June 1, 2009

You do realize that you're all speculating on the US dollar, don't you?


If your savings are in dollars...

If your pay is in dollars...

If you have a dollar in your pocket...

You're speculating on the US dollar.

Any questions?

35 comments:

Anonymous said...

If you live in the U.S. you need dollars.

The dollar will be devalued against other currencies first. (Not housing as you need wage inflation for that)

Then the other countries will devalue their currencies.

And on and on.

Guess who won't devalue "their" currency?

GOLD

keith said...

People think the price of oil is rising, as it goes from $35 to $67 in a matter of days.

I would suggest that oil isn't rising. It's simply priced in dollars, and the dollar is tanking.

Duarte said...

How can you say the recession is over? Because "the debt will be monetized"? Like that will turn the tide of consumer confidence in the same way government spending seems to raise your own optimism? Recession measured in dollars? In gold? Keep your eyes on Spain, if you truly wish to see the future.

Anonymous said...

The dollar is toilet paper, get out of it while you can...

keith said...

During the first part of any great inflation people feel wealthier. Stock soar, asset values soar, too much money sloshing around. There will be a new wealth effect again for a bit.

Then it starts chasing commodities, like we saw in 2007. Remember RicePANIC and OilPANIC and MilkPANIC?

Only this time around, the prices won't come down.

What's about to happen will be really confusing, especially for Americans.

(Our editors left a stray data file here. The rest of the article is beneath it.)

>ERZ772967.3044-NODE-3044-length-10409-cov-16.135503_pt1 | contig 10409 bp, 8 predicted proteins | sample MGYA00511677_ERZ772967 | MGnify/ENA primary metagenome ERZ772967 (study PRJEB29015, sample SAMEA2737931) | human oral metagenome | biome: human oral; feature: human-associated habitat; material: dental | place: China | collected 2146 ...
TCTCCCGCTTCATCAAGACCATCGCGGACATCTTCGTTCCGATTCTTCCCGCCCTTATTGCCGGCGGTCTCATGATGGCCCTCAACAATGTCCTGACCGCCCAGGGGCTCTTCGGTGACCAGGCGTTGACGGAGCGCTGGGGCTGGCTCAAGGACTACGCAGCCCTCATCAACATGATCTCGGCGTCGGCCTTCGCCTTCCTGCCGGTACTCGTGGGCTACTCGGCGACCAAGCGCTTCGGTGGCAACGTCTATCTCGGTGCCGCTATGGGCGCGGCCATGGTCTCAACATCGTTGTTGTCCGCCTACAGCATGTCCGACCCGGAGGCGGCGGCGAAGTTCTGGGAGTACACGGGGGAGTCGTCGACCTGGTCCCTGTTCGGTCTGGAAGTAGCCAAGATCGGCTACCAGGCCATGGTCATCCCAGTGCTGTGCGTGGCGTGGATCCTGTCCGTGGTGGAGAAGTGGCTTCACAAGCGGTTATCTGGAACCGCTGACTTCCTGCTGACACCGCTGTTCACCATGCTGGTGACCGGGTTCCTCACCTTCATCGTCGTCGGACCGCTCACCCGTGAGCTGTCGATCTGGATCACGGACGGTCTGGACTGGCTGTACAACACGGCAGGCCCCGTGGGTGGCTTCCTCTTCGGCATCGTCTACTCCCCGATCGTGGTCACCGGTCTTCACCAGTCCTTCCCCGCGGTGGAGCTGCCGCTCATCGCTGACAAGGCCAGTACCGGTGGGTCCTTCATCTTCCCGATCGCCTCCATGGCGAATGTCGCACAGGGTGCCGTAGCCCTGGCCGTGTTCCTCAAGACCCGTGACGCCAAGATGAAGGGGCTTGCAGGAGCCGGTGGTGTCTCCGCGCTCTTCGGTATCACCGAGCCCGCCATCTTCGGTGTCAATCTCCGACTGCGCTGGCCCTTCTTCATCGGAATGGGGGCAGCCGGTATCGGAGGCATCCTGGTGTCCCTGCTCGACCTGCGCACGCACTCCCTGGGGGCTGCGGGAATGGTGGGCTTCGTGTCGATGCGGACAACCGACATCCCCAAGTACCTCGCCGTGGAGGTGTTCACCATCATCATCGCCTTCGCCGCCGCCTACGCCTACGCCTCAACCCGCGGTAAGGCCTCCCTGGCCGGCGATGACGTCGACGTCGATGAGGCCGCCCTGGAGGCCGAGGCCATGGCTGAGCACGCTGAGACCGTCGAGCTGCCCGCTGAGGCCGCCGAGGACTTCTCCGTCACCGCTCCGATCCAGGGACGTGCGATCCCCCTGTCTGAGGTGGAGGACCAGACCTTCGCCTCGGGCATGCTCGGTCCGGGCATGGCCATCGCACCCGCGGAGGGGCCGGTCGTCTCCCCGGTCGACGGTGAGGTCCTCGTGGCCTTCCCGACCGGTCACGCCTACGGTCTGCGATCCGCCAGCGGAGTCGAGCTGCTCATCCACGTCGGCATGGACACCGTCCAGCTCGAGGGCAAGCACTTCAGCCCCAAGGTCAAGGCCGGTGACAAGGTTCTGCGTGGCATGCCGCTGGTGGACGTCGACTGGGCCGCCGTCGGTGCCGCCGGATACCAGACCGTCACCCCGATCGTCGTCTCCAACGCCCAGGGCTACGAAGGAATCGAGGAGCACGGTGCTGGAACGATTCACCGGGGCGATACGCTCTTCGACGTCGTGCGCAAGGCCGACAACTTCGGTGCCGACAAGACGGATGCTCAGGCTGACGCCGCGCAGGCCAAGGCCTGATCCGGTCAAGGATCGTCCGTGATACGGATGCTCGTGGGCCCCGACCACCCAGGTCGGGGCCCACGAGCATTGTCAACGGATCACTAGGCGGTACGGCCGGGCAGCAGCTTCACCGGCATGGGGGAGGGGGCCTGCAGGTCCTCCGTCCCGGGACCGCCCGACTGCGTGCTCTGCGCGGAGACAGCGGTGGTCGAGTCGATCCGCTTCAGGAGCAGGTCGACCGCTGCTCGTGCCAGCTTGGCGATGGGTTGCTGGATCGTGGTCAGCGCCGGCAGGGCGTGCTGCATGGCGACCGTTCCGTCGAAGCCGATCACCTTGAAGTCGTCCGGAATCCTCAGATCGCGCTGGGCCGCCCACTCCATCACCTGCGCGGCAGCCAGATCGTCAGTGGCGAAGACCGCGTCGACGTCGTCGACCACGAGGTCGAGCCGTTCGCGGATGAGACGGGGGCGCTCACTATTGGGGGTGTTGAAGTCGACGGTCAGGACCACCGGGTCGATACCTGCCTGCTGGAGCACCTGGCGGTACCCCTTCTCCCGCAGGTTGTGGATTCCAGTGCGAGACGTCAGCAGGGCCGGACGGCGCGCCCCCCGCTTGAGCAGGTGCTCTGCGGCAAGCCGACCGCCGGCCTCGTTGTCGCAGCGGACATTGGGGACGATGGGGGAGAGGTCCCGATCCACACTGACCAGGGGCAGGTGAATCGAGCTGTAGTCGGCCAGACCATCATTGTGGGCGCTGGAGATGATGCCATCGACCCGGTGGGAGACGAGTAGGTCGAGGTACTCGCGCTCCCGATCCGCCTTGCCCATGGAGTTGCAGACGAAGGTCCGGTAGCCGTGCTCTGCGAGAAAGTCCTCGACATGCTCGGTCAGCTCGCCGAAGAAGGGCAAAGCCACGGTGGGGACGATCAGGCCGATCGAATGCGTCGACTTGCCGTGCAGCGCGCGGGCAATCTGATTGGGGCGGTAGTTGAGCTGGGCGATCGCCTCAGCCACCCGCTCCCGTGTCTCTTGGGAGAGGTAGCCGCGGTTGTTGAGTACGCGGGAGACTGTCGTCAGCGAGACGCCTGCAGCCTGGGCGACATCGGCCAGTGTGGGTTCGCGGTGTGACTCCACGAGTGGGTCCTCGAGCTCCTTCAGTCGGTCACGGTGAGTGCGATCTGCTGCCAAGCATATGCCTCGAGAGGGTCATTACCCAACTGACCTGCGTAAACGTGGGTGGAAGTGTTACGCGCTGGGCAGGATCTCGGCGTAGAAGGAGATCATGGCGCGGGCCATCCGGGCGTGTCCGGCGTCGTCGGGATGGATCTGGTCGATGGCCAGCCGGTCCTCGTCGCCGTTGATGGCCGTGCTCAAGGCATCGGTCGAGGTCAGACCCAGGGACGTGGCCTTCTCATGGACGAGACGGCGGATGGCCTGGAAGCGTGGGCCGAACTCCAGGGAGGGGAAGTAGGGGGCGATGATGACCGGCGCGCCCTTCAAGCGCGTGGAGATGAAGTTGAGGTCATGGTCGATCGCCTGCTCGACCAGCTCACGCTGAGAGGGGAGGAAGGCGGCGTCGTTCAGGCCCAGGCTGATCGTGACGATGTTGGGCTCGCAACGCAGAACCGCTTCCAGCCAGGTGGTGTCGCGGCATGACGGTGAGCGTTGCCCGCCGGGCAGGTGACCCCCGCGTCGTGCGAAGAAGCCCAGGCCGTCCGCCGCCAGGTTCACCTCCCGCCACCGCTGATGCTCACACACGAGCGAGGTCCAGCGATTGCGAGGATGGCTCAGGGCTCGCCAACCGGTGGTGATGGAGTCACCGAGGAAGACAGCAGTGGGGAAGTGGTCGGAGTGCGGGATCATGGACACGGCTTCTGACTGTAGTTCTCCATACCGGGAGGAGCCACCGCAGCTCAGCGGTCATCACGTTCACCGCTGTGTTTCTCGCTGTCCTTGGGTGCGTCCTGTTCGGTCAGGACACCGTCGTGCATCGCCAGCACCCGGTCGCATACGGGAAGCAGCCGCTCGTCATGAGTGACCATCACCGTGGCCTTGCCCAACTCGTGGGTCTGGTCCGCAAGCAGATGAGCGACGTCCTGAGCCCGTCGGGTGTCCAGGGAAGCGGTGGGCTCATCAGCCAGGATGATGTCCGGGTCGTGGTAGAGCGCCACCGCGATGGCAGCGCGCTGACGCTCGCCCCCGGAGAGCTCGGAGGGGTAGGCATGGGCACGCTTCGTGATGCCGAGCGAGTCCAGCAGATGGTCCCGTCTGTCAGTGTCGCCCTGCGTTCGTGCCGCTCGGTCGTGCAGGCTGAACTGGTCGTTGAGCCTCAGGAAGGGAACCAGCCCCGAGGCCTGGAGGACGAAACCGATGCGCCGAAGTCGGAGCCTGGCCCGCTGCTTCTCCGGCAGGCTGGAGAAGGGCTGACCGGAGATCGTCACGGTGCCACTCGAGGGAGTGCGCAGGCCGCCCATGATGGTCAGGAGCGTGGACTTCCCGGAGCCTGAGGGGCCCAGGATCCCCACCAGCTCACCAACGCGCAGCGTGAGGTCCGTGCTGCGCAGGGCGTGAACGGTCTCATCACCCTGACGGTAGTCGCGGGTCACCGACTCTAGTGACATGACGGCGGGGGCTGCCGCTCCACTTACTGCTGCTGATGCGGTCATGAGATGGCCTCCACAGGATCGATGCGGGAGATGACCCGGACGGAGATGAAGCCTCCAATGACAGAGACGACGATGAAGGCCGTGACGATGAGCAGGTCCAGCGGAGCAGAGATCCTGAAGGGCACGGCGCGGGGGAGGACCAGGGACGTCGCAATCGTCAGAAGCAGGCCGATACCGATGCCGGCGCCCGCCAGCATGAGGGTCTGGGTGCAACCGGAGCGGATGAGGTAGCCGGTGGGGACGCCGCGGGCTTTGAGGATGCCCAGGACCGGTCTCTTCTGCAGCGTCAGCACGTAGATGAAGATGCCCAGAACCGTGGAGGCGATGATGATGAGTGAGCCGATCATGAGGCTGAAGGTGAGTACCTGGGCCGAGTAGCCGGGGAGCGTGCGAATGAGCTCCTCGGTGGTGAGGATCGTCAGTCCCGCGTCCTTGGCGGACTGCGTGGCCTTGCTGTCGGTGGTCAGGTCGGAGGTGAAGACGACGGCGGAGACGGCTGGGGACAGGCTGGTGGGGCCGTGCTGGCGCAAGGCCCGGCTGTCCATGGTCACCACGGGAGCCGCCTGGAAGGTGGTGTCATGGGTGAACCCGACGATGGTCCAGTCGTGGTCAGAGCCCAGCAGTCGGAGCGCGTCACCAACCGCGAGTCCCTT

Get popcorn. But come out of your caves and play. If you don't, and just sit on your depreciating dollars, you're gonna get killed.

Start making your moves now, before everyone catches on.

Saul said...

If I was living in America, I think I'd be somewhat concerned.

As I live in Australia, I don't have USD to worry about, thank goodness. My wealth, what little there is, is about 1/3 cash, 1/3 gold (physical and paper), 1/3 junior gold miner. And just to make it all not quite add up, I have a tiny bit in an Biofuel company, which is a play on oil.

So far, the Gold and Gold Miner (ASX:HEG) has done me proud. Cash is stable, and the Biofuels is down. If oil spikes again that could take off, and I'm in no hurry. It could also get wiped out, as they are struggling a bit.

As a point of interest, as of today and thanks to eBay I am now a trillionaire! Sadly, this is only really true in Zimbabwe, but the notes look really nice. I think I'm going to get my $100,000,000,000,000 note framed, partly as a reminder of what inflation can do to your wealth. Not that I'm predicting that right now, you understand. One day, maybe, though.

vanilla ice said...

I heard GM filed for bankruptcy. Is this true?

"It's simply priced in dollars, and the dollar is tanking."

Very good way of putting the dollar destruction in perspective.

Anonymous said...

ohhhh FUCK; being somewhat cynical, I am not at all comforted by this: